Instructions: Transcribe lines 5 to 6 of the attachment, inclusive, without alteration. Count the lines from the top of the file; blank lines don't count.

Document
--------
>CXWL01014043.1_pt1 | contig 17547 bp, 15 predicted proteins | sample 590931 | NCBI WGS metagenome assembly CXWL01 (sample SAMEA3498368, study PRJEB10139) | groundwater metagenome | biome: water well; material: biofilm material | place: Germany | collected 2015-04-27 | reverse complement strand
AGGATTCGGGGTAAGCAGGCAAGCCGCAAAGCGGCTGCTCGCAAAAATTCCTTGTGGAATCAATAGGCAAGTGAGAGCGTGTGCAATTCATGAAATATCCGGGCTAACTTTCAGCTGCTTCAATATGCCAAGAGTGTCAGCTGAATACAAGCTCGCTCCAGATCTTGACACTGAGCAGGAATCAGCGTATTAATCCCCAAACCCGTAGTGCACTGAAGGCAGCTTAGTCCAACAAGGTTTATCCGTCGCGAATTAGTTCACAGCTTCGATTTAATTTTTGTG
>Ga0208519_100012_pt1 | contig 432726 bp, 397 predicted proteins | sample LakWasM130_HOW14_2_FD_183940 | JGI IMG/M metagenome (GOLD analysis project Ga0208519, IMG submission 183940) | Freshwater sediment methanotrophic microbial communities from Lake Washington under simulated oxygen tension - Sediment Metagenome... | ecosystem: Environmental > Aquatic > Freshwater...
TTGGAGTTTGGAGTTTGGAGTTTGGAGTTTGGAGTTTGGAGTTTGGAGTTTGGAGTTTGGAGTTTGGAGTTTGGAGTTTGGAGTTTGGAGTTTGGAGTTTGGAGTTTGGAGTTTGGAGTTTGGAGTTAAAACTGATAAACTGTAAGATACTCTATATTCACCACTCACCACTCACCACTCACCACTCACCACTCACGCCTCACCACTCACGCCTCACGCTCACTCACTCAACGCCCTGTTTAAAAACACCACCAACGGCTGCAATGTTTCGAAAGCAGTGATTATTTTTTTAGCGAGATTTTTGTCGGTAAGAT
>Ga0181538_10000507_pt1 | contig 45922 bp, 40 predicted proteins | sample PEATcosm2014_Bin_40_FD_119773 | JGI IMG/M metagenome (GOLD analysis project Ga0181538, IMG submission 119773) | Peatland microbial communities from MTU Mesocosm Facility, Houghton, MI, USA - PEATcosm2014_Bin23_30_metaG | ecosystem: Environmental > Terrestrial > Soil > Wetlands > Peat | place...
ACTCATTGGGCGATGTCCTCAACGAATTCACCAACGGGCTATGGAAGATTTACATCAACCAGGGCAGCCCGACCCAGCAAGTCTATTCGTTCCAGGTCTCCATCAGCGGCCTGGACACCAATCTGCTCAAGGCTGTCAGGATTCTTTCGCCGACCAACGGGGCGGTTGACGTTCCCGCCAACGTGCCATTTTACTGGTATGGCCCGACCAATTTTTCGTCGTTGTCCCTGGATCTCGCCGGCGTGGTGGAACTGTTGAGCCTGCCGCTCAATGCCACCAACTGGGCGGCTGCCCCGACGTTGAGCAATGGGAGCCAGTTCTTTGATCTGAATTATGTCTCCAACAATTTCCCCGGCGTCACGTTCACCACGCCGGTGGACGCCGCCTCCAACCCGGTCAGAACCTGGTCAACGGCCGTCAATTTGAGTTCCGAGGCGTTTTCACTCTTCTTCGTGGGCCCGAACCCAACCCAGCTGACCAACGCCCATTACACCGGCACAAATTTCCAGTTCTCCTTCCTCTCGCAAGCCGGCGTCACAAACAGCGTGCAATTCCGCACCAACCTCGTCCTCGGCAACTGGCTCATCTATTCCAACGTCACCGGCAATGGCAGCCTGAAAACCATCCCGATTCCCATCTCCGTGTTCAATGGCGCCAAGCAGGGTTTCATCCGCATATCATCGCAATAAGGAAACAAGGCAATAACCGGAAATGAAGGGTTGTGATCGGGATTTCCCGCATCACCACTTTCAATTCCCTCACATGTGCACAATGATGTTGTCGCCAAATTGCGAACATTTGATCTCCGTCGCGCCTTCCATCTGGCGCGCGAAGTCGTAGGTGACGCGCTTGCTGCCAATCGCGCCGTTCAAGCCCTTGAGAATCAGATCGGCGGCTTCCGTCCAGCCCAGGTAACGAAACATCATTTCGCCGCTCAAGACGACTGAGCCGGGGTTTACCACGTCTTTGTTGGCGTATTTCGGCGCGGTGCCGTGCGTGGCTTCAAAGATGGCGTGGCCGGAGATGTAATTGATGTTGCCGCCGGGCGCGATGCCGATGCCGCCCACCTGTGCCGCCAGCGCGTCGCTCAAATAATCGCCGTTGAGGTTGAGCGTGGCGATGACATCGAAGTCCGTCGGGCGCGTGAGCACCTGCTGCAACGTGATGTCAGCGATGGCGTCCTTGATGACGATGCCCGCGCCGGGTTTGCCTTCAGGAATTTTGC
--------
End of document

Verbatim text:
>Ga0181538_10000507_pt1 | contig 45922 bp, 40 predicted proteins | sample PEATcosm2014_Bin_40_FD_119773 | JGI IMG/M metagenome (GOLD analysis project Ga0181538, IMG submission 119773) | Peatland microbial communities from MTU Mesocosm Facility, Houghton, MI, USA - PEATcosm2014_Bin23_30_metaG | ecosystem: Environmental > Terrestrial > Soil > Wetlands > Peat | place...
ACTCATTGGGCGATGTCCTCAACGAATTCACCAACGGGCTATGGAAGATTTACATCAACCAGGGCAGCCCGACCCAGCAAGTCTATTCGTTCCAGGTCTCCATCAGCGGCCTGGACACCAATCTGCTCAAGGCTGTCAGGATTCTTTCGCCGACCAACGGGGCGGTTGACGTTCCCGCCAACGTGCCATTTTACTGGTATGGCCCGACCAATTTTTCGTCGTTGTCCCTGGATCTCGCCGGCGTGGTGGAACTGTTGAGCCTGCCGCTCAATGCCACCAACTGGGCGGCTGCCCCGACGTTGAGCAATGGGAGCCAGTTCTTTGATCTGAATTATGTCTCCAACAATTTCCCCGGCGTCACGTTCACCACGCCGGTGGACGCCGCCTCCAACCCGGTCAGAACCTGGTCAACGGCCGTCAATTTGAGTTCCGAGGCGTTTTCACTCTTCTTCGTGGGCCCGAACCCAACCCAGCTGACCAACGCCCATTACACCGGCACAAATTTCCAGTTCTCCTTCCTCTCGCAAGCCGGCGTCACAAACAGCGTGCAATTCCGCACCAACCTCGTCCTCGGCAACTGGCTCATCTATTCCAACGTCACCGGCAATGGCAGCCTGAAAACCATCCCGATTCCCATCTCCGTGTTCAATGGCGCCAAGCAGGGTTTCATCCGCATATCATCGCAATAAGGAAACAAGGCAATAACCGGAAATGAAGGGTTGTGATCGGGATTTCCCGCATCACCACTTTCAATTCCCTCACATGTGCACAATGATGTTGTCGCCAAATTGCGAACATTTGATCTCCGTCGCGCCTTCCATCTGGCGCGCGAAGTCGTAGGTGACGCGCTTGCTGCCAATCGCGCCGTTCAAGCCCTTGAGAATCAGATCGGCGGCTTCCGTCCAGCCCAGGTAACGAAACATCATTTCGCCGCTCAAGACGACTGAGCCGGGGTTTACCACGTCTTTGTTGGCGTATTTCGGCGCGGTGCCGTGCGTGGCTTCAAAGATGGCGTGGCCGGAGATGTAATTGATGTTGCCGCCGGGCGCGATGCCGATGCCGCCCACCTGTGCCGCCAGCGCGTCGCTCAAATAATCGCCGTTGAGGTTGAGCGTGGCGATGACATCGAAGTCCGTCGGGCGCGTGAGCACCTGCTGCAACGTGATGTCAGCGATGGCGTCCTTGATGACGATGCCCGCGCCGGGTTTGCCTTCAGGAATTTTGC